This change of circumstances enabled the taxpayer. on the advice of his accountant, to issue a PPR election in favour of the SW3 house for just one week, then issue another PPR election to return to the NW11 one as the main family home. The SW3 house was put on the market a week later and was sold a month after that for £2.5 million, leaving the family with a nice fat £550K tax-free profit on the renovation.

All this narrative sounds mighty convenient for anyone wishing to transform this SW3 magically into a PPR, and thereby avoid over £200,000 in capital gains tax. One has to ask why the wife was incapable of spotting the five flights of stairs and the lack of a nanny flat beforehand. Did she really have to move in to spot these inconvenient facts? Would a family of such wealth, used to luxury and all mod cons, really agree to live off futons in an unfinished renovated house for three weeks, just to make some interior design decisions? Why did they buy the NW11 house, even though they supposedly didn't intend to stay there, rather than rent and wait for the right house in the right area to materialise? Why were no plans made that autumn to put the NW11 house on the market, if the SW3 house was really their intended home?

The taxpayer protested that a saving of around £200K in CGT was not a lot of money in his world, in comparison with the loss of his and his business' good name and potentially his brokers license, if he were to found to be evading CGT, and he was only following his accountant's advice. I think he had a good barrister and was prepared to put up with a lot of "heavy pounding" from HMRC demanding documents from all directions; HMRC apparently come down on you like a ton of bricks if you don't have at least a year's proof of evidence of actually living at an address (furniture, bills, friends invited round, etc). They try and ignore "elections" altogether as not worth the paper they're written on without accompanying evidence.

It was interesting to me that HMRC cannot actually demand that the taxpayer proves he was resident in a house he has elected as his PPR; it is up to HMRC to prove that he didn't, and in this case the Tribunal felt they could not prove the family hadn't "camped" in the SW3 house temporarily, as per the taxpayer's version of events. Not could they prove that the taxpayer knew what he was doing all along, and had therefore sought to deliberately falsify his tax return.

I suppose it is possible the taxpayer was telling the truth all along, in which case he probably felt very hard-done-by, being pursued by HMRC over 11 years later. But his version of events sailed very close to the wind, and it would be very hard for anyone so-minded to replicate this and get a PPR elected for just one week.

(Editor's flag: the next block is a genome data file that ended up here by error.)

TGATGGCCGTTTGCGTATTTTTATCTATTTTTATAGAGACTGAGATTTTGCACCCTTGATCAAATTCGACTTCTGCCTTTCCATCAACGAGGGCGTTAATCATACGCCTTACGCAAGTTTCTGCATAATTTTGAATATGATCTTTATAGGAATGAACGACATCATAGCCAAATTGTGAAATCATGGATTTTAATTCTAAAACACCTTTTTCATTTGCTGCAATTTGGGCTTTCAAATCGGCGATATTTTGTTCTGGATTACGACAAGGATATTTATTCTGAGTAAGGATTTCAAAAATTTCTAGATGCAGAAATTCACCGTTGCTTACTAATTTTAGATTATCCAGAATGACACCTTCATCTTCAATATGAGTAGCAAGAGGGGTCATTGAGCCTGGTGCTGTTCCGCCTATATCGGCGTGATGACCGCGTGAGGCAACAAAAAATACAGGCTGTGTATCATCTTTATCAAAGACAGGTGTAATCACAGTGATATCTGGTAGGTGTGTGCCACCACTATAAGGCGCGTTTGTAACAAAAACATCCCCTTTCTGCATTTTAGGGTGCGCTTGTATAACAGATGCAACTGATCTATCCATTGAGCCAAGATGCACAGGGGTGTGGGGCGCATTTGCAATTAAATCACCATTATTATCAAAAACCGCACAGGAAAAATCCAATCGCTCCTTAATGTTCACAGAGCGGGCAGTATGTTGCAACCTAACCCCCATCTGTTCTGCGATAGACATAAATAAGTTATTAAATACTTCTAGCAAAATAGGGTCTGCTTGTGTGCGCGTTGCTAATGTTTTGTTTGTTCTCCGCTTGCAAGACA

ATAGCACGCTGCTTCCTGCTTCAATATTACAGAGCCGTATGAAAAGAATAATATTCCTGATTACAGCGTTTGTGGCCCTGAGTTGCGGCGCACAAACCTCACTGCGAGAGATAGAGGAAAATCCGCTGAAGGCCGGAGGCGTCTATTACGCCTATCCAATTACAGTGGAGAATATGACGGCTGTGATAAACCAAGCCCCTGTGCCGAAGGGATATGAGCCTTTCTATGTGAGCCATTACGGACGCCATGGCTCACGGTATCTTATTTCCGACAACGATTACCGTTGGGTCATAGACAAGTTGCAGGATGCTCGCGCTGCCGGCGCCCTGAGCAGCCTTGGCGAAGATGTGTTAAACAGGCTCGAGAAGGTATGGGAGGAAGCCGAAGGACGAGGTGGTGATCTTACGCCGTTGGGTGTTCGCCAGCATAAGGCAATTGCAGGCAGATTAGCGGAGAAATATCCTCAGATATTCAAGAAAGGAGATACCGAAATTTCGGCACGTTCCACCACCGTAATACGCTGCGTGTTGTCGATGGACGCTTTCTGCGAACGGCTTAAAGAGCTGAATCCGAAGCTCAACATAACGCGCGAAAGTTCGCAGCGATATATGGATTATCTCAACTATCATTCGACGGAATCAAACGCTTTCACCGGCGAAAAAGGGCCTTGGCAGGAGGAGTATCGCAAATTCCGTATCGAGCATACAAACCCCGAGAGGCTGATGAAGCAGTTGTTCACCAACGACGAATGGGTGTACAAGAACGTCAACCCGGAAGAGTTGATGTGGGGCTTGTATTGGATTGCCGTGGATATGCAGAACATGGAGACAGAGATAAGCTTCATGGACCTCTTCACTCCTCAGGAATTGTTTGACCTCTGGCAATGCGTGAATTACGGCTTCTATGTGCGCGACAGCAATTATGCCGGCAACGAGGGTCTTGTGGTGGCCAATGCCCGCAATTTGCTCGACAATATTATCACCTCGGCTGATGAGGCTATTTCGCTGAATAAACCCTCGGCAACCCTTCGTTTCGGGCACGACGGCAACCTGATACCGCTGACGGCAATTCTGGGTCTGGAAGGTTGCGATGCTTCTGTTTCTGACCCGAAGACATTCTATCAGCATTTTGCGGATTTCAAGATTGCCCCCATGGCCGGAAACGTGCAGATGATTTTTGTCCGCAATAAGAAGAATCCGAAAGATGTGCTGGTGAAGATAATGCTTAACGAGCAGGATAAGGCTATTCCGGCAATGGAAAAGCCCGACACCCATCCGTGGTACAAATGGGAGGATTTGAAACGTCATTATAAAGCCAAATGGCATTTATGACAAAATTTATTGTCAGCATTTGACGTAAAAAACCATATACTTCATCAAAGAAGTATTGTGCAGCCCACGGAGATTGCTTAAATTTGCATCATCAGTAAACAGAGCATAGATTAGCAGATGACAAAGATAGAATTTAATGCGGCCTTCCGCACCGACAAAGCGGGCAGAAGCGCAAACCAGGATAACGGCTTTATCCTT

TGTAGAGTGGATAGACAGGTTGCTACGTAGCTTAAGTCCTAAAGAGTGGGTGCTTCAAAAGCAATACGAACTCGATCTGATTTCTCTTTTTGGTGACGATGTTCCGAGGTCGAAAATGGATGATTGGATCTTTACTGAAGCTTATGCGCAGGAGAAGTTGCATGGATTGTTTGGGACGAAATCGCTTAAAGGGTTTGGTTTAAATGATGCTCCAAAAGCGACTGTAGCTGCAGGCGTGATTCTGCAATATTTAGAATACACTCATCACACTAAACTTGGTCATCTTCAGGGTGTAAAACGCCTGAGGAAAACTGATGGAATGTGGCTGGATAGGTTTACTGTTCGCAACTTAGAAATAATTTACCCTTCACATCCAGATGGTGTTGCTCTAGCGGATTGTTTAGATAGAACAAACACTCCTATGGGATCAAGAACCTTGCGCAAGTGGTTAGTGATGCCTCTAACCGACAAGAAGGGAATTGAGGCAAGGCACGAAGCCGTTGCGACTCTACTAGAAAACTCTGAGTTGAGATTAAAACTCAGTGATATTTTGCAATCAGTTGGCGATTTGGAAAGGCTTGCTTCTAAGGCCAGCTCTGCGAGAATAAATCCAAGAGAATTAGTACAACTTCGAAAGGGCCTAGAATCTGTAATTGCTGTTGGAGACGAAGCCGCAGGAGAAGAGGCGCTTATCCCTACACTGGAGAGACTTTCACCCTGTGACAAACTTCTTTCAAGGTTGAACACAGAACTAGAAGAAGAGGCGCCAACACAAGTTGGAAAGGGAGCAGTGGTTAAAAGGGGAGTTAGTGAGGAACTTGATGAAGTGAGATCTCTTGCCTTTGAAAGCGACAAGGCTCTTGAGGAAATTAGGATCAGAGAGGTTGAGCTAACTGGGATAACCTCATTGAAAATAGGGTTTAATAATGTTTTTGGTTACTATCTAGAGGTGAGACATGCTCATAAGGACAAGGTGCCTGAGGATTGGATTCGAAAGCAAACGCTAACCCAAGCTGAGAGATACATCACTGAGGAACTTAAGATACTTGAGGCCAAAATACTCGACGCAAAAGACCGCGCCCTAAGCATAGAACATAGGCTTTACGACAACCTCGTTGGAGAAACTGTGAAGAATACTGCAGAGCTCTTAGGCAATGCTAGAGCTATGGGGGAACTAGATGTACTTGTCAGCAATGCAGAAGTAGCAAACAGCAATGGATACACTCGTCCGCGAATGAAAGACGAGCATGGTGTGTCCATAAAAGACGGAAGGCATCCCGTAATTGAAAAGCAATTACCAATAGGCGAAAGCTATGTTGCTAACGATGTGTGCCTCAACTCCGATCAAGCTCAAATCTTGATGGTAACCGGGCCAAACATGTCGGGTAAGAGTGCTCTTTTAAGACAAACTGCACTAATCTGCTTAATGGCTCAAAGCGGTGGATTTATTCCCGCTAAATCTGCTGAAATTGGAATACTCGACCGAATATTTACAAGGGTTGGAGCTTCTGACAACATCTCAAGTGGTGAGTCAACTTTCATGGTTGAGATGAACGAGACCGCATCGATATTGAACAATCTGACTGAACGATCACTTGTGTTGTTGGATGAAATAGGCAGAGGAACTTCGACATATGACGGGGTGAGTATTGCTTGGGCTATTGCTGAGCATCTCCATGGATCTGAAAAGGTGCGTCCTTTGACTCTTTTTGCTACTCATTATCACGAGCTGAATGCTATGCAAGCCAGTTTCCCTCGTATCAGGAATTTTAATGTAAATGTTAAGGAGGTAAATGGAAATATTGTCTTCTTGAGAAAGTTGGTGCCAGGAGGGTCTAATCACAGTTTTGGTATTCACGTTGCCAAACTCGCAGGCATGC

Mark Alexander

17:32 PM, 6th February 2017
About 3 years ago

Reply to the comment left by "Tony Atkins" at "06/02/2017 - 17:12":

I agree with everything you have said but, nevertheless, important precedents have been set.

If a landlord sells their home, moves into a rental property and immediately put that home on the market they are in a strong position. This position is further strengthened if they have post redirected, change their driving licence and bank statements etc to the new address.
.

matchmade

9:42 AM, 7th February 2017
About 3 years ago

Reply to the comment left by "Mark Alexander" at "06/02/2017 - 17:32":

I'm sceptical Mark, that the vast majority of landlords could get away with this. They would need a very strong - well, strongish, as in this case - narrative to explain why they needed to move into the rental property before selling it. This is especially tricky if the landlord has a spouse and children. This is just one case, and there are numerous other cases that have gone to Tribunal where the taxpayer has lost, despite many months of residence, bills in their name and so on, because the Tribunal agreed that their occupation lacked the necessary intended degree of permanence also required by precedent legal cases. It is a very murky area and simply "moving in" for a week and changing the bills before marketing the property is not going to be good enough.

Mark Alexander

9:51 AM, 7th February 2017
About 3 years ago

Reply to the comment left by "Tony Atkins" at "07/02/2017 - 09:42":

I would accept your hypothesis if you could provide details of a case along the lines of the example you've given. However, I'm far from convinced that such a case exists.
.